The numerous violations of the state’s Casino Control Act stem from “employing, for a number of years, approximately 49 individuals in numerous positions throughout various departments — including in the areas of purchasing, information technology, marketing, human resources, and credit — without such employees holding the requisite casino employee registrations.”
Caesars also was found to have failed to “maintain complete, accurate, and current records for each of its employees, including license and registration numbers.”
Atlantic City operators have faced stringent state regulations since Resorts became the municipality’s first casino back in 1978, so it’s somewhat surprising that a company as large and seasoned as Caesars could have been so lax. In a letter sent by DGE to Caesars dated July 7, DGE director David Rebuck noted that on May 3, 2021, Caesars self-reported that it had employed seven information technology (IT) specialists who had inactive casino employee registrations. Caesars advised that it would look for any other inactive registrations.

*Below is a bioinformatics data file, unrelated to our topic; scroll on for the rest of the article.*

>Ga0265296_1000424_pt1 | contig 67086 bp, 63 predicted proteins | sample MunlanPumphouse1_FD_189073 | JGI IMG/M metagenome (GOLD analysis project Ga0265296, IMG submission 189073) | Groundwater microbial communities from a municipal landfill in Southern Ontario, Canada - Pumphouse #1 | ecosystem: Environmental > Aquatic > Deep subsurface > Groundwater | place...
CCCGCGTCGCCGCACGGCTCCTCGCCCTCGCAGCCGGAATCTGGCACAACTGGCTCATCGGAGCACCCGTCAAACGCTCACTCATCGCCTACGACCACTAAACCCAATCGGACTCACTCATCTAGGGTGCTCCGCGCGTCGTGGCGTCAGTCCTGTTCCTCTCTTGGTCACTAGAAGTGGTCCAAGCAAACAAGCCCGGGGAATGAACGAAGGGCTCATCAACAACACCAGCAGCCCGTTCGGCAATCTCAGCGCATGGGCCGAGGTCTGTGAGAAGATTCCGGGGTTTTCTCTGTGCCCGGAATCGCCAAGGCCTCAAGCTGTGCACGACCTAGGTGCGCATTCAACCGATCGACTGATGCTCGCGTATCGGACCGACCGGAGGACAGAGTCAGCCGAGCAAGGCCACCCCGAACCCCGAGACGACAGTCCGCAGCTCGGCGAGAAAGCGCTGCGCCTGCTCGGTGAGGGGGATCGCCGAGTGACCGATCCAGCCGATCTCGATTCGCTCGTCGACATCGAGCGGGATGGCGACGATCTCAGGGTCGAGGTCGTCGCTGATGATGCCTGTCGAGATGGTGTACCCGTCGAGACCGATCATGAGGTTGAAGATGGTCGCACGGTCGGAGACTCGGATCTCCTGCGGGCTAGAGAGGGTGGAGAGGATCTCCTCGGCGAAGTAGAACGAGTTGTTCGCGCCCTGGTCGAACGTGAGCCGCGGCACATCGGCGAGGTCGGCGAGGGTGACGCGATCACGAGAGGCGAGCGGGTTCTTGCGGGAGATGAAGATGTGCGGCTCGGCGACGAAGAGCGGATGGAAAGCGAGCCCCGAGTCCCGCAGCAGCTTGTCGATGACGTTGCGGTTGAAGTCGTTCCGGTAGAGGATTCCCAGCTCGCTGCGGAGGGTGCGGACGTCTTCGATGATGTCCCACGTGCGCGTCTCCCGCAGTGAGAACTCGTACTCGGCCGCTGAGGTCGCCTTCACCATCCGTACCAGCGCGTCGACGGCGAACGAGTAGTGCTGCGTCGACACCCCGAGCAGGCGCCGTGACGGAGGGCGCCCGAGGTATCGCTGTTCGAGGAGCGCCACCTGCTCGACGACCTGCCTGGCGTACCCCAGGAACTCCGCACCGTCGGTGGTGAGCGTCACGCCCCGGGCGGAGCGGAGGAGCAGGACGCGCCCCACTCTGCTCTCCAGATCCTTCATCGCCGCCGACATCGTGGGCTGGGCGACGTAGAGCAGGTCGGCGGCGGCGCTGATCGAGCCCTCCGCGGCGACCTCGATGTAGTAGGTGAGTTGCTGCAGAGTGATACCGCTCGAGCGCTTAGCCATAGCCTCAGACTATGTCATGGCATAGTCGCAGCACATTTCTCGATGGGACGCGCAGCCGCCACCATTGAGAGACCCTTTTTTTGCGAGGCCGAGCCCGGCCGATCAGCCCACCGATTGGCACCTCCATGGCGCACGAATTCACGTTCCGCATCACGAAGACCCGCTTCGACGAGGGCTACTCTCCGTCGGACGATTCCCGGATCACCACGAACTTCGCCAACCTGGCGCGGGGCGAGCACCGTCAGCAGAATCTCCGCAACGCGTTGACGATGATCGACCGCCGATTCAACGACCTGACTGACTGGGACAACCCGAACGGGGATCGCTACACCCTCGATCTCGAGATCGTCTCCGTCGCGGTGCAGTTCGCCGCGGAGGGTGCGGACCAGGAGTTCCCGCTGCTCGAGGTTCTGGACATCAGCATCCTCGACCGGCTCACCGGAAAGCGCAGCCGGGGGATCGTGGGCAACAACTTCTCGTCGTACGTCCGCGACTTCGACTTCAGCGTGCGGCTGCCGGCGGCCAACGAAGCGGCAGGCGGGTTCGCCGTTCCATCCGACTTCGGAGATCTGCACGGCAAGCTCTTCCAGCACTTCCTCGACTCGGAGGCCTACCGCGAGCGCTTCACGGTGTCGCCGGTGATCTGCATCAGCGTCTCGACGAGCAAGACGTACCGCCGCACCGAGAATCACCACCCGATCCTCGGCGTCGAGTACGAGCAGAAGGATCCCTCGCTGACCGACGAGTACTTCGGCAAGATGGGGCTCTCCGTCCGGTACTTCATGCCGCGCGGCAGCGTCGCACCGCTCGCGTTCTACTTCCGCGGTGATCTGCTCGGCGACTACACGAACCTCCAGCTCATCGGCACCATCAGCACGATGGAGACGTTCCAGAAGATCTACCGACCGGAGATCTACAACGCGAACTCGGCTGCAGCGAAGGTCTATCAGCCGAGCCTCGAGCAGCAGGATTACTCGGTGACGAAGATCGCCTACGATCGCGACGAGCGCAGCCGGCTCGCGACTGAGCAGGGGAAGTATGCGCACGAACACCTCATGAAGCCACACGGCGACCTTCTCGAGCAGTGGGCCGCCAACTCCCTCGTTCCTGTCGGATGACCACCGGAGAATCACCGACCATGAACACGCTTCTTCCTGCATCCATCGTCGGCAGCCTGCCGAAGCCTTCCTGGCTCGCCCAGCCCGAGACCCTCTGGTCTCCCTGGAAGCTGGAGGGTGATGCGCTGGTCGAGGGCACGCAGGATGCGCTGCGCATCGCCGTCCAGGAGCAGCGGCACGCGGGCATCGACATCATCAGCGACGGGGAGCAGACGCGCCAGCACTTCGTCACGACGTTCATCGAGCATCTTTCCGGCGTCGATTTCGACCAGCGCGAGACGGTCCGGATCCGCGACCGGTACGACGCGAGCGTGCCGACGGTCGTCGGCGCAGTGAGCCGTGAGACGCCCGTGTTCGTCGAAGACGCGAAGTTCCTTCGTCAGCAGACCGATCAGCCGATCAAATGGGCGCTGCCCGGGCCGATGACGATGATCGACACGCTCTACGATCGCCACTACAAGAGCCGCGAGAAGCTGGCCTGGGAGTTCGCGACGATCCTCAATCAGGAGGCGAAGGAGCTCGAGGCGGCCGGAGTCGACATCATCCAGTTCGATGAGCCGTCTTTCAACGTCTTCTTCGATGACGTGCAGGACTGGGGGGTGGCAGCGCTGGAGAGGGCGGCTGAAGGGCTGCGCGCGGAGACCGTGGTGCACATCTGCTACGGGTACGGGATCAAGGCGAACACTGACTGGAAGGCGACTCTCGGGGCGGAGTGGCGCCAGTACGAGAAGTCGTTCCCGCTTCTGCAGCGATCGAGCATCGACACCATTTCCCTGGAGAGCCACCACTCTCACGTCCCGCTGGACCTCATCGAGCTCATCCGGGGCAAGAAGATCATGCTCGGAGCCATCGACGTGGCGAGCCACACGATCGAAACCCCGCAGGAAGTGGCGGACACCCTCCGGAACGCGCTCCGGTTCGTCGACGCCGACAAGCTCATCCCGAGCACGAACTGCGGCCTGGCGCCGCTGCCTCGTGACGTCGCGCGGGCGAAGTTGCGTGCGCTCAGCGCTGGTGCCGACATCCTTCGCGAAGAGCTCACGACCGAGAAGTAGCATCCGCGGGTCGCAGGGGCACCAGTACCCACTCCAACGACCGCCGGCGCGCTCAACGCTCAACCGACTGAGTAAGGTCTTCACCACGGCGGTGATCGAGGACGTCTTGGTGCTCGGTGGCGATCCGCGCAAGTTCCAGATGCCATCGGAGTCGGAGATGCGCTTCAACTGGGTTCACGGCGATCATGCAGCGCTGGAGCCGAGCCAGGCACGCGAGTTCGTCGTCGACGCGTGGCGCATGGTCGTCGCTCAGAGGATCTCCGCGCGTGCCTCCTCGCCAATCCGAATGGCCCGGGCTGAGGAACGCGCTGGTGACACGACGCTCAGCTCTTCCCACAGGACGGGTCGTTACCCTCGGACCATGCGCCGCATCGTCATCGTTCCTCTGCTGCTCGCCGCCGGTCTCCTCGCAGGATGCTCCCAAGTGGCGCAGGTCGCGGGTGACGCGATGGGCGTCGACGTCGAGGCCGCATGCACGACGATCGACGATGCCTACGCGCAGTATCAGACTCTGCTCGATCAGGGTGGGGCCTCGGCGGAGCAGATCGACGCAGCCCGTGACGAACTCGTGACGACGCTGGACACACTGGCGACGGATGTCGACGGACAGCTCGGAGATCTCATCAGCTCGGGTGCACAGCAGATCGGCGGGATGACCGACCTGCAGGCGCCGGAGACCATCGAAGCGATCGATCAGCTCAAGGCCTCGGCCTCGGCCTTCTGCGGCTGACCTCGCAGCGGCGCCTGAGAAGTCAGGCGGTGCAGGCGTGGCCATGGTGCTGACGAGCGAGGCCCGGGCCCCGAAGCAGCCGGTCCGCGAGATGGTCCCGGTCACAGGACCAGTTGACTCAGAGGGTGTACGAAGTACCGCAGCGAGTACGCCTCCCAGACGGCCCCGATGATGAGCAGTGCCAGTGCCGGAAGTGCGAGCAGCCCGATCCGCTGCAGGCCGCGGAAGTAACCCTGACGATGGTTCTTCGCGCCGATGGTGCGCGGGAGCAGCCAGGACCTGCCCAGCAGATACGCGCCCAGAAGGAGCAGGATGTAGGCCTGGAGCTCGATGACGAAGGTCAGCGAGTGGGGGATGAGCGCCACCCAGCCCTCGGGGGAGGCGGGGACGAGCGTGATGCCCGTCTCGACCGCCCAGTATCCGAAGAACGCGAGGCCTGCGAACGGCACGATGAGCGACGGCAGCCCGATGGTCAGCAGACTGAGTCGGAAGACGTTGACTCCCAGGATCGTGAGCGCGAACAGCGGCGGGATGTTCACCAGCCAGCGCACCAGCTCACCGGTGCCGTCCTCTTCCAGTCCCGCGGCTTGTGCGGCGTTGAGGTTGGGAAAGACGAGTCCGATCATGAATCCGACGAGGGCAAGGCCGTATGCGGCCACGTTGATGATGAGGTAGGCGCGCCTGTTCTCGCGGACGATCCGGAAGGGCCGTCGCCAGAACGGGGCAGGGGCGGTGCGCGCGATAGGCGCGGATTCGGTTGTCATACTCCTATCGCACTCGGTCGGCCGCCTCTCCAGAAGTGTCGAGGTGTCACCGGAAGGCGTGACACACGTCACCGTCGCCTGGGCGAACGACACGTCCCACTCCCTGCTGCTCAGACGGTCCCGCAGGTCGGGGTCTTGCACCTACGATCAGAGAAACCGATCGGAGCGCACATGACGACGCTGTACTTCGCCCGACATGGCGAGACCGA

By last November, more than 40 additional violations had been reported by Caesars — with some of the employees never having registered at all. DGE set a January deadline for employee registrations, and at that time it learned that 37 unregistered employees were still with the company. Those employees all were registered as of Feb. 4, according to DGE.
Other Caesars violations have arisen
Caesars fared better in an earlier case. On Feb. 25, 2021, Caesars self-reported that approximately 60 casino and hotel alcoholic beverage employees were working without being properly registered. Those issues were fixed on March 31, 2021, and DGE elected to take “no regulatory action.”
In each case, Caesars “did not submit monthly employment reports, where in some cases certain individuals were omitted from the monthly reports and in other cases the appropriate credential data was not included.”
Rebuck concluded, “Any subsequent violations … by Caesars may result in further regulatory action by the Division as appropriate under the circumstances.”
In a separate filing this month, DGE ordered the Caesars casino to forfeit $22,666.30 for “gaming winnings…. which Caesars confiscated from 44 individuals who failed to produce adequate identification, abandoned certain assets, or were otherwise prohibited from engaging in gaming activity.”
Counsel for Caesars did not object to the forfeiture of winnings from all but two of the individuals.
Bally’s, meanwhile, was ordered to forfeit $6,714.30 for gaming winnings from seven patrons who also did not produce adequate ID. Borgata ran into the same issue with 13 customers, and was ordered to forfeit $1,174.92.